Traditionally OSHA and the EEOC (Equal Employment Opportunity Commission) have been the primary investigators of complaints of retaliatory firing. Other agencies, including the SEC and FTC, have become involved with strong whistleblower protections under Sarbanes Oxley for employees of public companies; new laws including The Patient Protection and Affordable Care Act of 2009, which creates whistleblower protections for employees in the health care sector; and The Dodd-Frank Wall Street Reform and Consumer Protection Act, which provides expansive protection to whistleblowers in the financial services industries.

The bottom line is that you can’t afford to fire a whistleblower unless you have absolute, irrefutable evidence that the firing had nothing to do with the report of fraud, complaint of discrimination, or safety issues.

Are we required to fill-out the OSHA 300 Logs?

Friday, January 18th, 2013

Under the OSHA Injury and Illness Recordkeeping and Reporting Requirements, most employers are required to record work-related injuries and illnesses using the OSHA 300 Logs.  However, many businesses, including car dealerships, are currently exempt from most of the requirements, dependent on store’s primary Standard Industrial Classification (SIC) code.


Two of the nation’s largest safety associations are pushing OSHA to make the injury/illness prevention program (I2P2) rule a top priority in 2013

Friday, December 14th, 2012

I2P2 OSHAI2P2 was presented a few years as a top priority for OSHA and then we didn’t hear much about it for a while. Earlier this week we read an update again in this article that two of the nation’s largest worker safety associations — the American Society of Safety Engineers and the American Industrial Hygiene Assoc. — are pushing the Occupational Safety and Health Administration (OSHA) to make the injury/illness prevention program (I2P2) rule a top priority in 2013.


How Old Are Your Labor Law Posters?

Monday, September 10th, 2012
KPA OSHA Store CO Labor Law Posters

Keep your labor law postings current with KPA’s new Employment and Labor Poster Store.

Have you ever paused in your break room and tried to read the labor law posters hanging on the wall? Perhaps you chuckled when you noticed the ancient soup stains, the faded letters … and the copyright date of 2002.

Maybe labor laws have changed since then?

HR professionals are pretty busy. Updating the state and federal labor law posters is one of the many compliance tasks they need to get done as quickly as possible.

This is why KPA has launched an easy-to-use online store with state and federal posters for the entire U.S. You can:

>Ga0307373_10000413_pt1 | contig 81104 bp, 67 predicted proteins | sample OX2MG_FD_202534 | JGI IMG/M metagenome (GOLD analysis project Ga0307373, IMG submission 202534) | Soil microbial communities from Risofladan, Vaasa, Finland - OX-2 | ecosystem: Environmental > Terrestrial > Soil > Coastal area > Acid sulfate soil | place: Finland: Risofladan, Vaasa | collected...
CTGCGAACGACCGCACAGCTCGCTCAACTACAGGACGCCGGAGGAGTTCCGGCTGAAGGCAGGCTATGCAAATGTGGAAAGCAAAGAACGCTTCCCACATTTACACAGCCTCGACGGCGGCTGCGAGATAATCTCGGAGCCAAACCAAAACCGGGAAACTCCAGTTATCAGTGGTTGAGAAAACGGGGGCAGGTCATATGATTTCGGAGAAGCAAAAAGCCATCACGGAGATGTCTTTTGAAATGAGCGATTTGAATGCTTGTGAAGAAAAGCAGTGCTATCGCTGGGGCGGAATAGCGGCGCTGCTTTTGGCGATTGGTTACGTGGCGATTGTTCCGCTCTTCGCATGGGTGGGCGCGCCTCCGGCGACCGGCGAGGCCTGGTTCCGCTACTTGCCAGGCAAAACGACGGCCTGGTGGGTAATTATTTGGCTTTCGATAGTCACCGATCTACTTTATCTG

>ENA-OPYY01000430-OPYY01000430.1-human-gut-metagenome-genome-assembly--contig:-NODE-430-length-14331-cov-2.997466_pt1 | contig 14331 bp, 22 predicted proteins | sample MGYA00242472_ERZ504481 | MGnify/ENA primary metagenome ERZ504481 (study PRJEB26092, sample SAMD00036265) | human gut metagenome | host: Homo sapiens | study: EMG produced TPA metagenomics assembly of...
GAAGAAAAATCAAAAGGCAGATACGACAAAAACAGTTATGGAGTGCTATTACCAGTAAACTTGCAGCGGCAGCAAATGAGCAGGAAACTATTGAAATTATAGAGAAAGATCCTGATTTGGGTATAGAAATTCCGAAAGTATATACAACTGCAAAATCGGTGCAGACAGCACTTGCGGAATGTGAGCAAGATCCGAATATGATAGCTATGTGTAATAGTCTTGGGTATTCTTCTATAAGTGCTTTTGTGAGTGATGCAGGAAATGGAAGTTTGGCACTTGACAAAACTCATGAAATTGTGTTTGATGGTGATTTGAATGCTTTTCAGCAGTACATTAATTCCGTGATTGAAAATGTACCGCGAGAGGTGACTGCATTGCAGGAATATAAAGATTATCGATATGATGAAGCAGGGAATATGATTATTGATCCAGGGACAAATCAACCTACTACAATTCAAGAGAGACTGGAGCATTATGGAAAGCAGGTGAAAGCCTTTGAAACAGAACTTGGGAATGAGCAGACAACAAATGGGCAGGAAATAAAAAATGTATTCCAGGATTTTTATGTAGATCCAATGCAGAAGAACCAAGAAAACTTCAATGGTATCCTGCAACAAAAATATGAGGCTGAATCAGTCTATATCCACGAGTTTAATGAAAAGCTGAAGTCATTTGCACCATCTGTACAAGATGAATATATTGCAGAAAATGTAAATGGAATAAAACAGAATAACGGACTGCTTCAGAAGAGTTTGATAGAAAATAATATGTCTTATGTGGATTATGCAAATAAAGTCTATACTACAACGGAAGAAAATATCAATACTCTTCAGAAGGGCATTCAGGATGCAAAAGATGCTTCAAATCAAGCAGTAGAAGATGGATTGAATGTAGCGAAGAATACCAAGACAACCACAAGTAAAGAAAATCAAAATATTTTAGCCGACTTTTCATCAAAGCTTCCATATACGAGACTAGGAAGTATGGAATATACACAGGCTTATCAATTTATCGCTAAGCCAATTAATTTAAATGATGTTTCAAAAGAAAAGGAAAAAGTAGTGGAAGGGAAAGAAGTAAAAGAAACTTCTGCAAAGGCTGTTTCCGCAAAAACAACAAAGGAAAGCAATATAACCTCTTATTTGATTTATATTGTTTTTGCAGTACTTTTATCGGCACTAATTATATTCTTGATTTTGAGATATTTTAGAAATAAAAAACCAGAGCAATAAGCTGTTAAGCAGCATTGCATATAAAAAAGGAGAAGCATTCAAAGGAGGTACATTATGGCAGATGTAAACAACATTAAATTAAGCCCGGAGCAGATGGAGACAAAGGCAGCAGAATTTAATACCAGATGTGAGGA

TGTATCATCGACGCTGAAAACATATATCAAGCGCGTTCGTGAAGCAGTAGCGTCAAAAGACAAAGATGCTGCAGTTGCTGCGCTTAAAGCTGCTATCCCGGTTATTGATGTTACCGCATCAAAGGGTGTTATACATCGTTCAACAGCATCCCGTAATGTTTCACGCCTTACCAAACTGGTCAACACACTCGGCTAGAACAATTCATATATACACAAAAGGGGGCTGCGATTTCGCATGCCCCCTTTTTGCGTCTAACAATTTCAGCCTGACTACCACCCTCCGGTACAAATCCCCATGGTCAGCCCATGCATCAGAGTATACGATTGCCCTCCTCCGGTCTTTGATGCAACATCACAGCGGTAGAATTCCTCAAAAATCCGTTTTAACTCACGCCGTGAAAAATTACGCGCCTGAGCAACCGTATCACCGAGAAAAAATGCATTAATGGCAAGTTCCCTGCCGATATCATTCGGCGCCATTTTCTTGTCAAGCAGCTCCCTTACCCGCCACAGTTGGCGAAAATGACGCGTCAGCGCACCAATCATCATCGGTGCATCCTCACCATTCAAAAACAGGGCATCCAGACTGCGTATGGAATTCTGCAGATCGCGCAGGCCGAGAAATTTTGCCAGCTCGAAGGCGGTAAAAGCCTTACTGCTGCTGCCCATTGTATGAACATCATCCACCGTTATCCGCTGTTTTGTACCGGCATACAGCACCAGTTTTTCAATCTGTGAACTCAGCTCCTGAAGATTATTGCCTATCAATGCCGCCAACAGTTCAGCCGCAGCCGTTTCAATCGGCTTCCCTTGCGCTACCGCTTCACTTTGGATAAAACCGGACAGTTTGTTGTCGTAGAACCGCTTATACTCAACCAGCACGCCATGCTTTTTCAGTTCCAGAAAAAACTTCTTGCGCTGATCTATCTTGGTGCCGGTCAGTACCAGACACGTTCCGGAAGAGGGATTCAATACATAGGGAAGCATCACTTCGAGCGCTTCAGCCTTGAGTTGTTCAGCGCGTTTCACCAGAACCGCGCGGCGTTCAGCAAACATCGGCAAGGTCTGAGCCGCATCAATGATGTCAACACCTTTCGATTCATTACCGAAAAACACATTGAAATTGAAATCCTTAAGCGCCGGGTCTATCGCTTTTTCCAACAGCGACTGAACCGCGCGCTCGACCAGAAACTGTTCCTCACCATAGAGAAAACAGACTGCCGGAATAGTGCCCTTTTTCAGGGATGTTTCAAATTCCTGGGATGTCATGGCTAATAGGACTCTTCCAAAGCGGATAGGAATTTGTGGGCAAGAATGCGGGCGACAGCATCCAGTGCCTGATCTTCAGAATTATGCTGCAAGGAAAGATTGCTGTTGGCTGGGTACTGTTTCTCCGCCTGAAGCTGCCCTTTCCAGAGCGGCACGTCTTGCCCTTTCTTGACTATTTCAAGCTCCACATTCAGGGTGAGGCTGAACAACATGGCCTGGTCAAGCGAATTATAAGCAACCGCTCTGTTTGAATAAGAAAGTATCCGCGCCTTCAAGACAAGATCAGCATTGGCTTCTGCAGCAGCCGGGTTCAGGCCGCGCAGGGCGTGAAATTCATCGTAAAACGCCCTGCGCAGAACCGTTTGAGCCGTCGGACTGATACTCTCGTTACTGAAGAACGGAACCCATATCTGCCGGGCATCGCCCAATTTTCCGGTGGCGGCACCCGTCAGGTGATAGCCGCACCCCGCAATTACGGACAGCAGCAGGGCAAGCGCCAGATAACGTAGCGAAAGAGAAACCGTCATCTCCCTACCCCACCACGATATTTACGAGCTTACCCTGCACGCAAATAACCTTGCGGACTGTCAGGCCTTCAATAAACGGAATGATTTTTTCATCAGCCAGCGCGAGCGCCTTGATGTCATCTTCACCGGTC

• Buy posters in English, Spanish or bilingual (English and Spanish) formats.
  • Subscribe to annual updates (optional). When revisions happen, updated poster information will be sent to you via email, or replacement posters will be automatically shipped to your site.
  • Receive a separate NLRA poster with the standard state and federal poster combination.
  • Sign up for store coupons and promotions.

While a 10-year-old poster covered with Joey’s goulash accident may seem a tad funny when you’re sipping your morning coffee, it can trigger a hefty fine from the Department of Labor. Businesses are required to feature federal and state labor law postings in common areas frequented by employees and applicants.

We hope you’ll enjoy our new Employment and Labor Poster Store. If you have any questions, call one of our labor law poster experts at 1 (888) 369-9013.

August Tip of the Month: When It’s Really Hot, How Much Should You Drink?

Thursday, August 2nd, 2012

 Compliance Tip of the MonthWe all know that drinking enough fluids is an essential part of staying safe during the summer. But exactly how much water is enough, especially when it’s really hot? And does it really matter what you drink, or when?

For employees who are physically active in extreme heat, KPA’s safety team recommends the following:

  • Drink about 4 oz. of water every 15 minutes.
  • Make it a priority to take quick breaks to drink – consuming small, frequent amounts of water is particularly important in extreme heat.
  • Drink even when you don’t feel thirsty.
  • Avoid drinks with sugar, caffeine and alcohol, because they can dehydrate your body. (Sorry, folks, but iced coffee lovers are out of luck.)

Basically, keeping yourself and your staff hydrated in the heat takes effort and planning. If you’d like to learn more, read these blog posts: How to Keep Cool, Heat Illness Prevention Programs and How to Manage Heat Exhaustion at Work.